The perturbation of β1 integrin in the developing fetal islet clusters was also associated with a decrease in insulin mRNA and protein expression. This is not an unexpected result given that several studies have shown that adult rodent and human islets cultured on or embedded in various ECM have improved insulin secretion and glucose-stimulated secretory responses, potentially mediated by integrin-ECM interactions (2,2829). Whether maturation of the glucose-induced insulin response will occur if fetal cells are cultured in the presence of β1 integrin and its associated α subunits is yet unknown. However, given the data from our laboratory as well as others, describing an important role for these integrins during development of the human fetal pancreas (13,16,25), such studies are likely to have positive results.

The siRNA silencing systems are extremely useful tools for studying the functional importance of genes (3032). Most siRNA studies have been carried out on cell lines, with limited information on the effects of gene silencing on primary islets (30). Our recent study of neonatal rat islets, using a nonadenoviral transient transfection of β1 integrin siRNA, demonstrated a significant decrease in islet cell survival (19). We therefore examined the effect of β1 integrin siRNA transfection on human fetal islet-epithelial clusters. The results were similar to what we observed with the immunoneutralizing antibody: a significant decrease in β1 integrin protein correlated with a reduction in insulin mRNA and protein as well as cell viability. These data support the hypothesis that β1 integrin may be an important regulator of pancreatic endocrine neogenesis as well as being involved in cellular resistance to apoptotic stimuli.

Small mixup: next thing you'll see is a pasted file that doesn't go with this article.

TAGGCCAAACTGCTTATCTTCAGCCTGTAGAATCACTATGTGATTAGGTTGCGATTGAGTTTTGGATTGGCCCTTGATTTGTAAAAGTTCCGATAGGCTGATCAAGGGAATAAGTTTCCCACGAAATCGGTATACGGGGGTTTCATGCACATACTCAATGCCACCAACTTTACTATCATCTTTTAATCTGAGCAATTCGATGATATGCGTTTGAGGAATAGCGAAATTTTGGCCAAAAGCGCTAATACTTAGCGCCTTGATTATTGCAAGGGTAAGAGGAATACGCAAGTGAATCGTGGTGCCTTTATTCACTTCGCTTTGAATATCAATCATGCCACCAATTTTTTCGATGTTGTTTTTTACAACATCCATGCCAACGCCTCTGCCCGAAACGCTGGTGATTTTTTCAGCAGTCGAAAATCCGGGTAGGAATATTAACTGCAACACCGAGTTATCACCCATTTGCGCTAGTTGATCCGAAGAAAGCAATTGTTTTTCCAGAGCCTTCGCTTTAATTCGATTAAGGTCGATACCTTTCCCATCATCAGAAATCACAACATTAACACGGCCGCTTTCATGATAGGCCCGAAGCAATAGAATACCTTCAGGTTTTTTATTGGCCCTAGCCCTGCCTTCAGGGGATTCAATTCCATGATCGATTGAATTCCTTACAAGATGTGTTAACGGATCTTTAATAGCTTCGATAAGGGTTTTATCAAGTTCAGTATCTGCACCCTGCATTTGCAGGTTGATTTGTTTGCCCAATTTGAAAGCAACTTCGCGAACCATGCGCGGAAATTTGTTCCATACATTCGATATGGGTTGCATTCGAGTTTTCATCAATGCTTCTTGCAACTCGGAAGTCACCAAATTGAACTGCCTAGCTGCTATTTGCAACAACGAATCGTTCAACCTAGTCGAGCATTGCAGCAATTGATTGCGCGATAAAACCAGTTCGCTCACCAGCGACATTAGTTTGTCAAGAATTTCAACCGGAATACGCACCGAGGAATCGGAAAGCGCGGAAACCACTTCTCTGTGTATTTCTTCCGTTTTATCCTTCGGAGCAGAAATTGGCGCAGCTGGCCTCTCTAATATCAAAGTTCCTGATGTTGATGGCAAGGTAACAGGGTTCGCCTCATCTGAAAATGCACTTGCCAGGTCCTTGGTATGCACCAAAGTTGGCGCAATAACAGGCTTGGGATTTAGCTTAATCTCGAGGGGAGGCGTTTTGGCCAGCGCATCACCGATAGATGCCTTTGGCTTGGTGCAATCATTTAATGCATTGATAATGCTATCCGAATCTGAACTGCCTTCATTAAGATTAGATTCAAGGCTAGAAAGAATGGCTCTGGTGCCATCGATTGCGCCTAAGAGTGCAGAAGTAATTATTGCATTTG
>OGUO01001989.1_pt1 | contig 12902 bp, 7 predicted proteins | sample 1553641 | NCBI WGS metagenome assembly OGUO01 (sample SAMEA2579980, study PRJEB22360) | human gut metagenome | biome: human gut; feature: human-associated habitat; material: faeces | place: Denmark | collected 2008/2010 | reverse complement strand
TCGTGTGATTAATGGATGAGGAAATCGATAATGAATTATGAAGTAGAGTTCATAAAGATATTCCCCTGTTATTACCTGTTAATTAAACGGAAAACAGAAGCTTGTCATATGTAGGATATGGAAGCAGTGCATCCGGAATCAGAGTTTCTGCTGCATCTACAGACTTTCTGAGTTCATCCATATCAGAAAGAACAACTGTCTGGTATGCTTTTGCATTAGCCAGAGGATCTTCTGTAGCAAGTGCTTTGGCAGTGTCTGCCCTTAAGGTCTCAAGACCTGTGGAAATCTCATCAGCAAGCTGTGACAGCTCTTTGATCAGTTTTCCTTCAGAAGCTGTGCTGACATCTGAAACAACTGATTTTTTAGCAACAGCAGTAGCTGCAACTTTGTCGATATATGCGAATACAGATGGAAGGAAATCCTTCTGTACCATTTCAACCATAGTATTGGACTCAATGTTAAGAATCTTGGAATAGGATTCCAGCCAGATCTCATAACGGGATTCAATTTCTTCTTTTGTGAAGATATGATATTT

In summary, the present study provides insight into the expression of integrin receptors in the human fetal pancreas and sheds light on how the β1 receptor, in conjunction with its binding partners α3, α5, and α6, may play multiple roles in islet cell biology, including adhesion, function, and survival. Identifying such factors is a critical first step in developing new islet cell–based therapies for the treatment of β-cell destruction in insulin-dependent diabetes.

FIG. 1.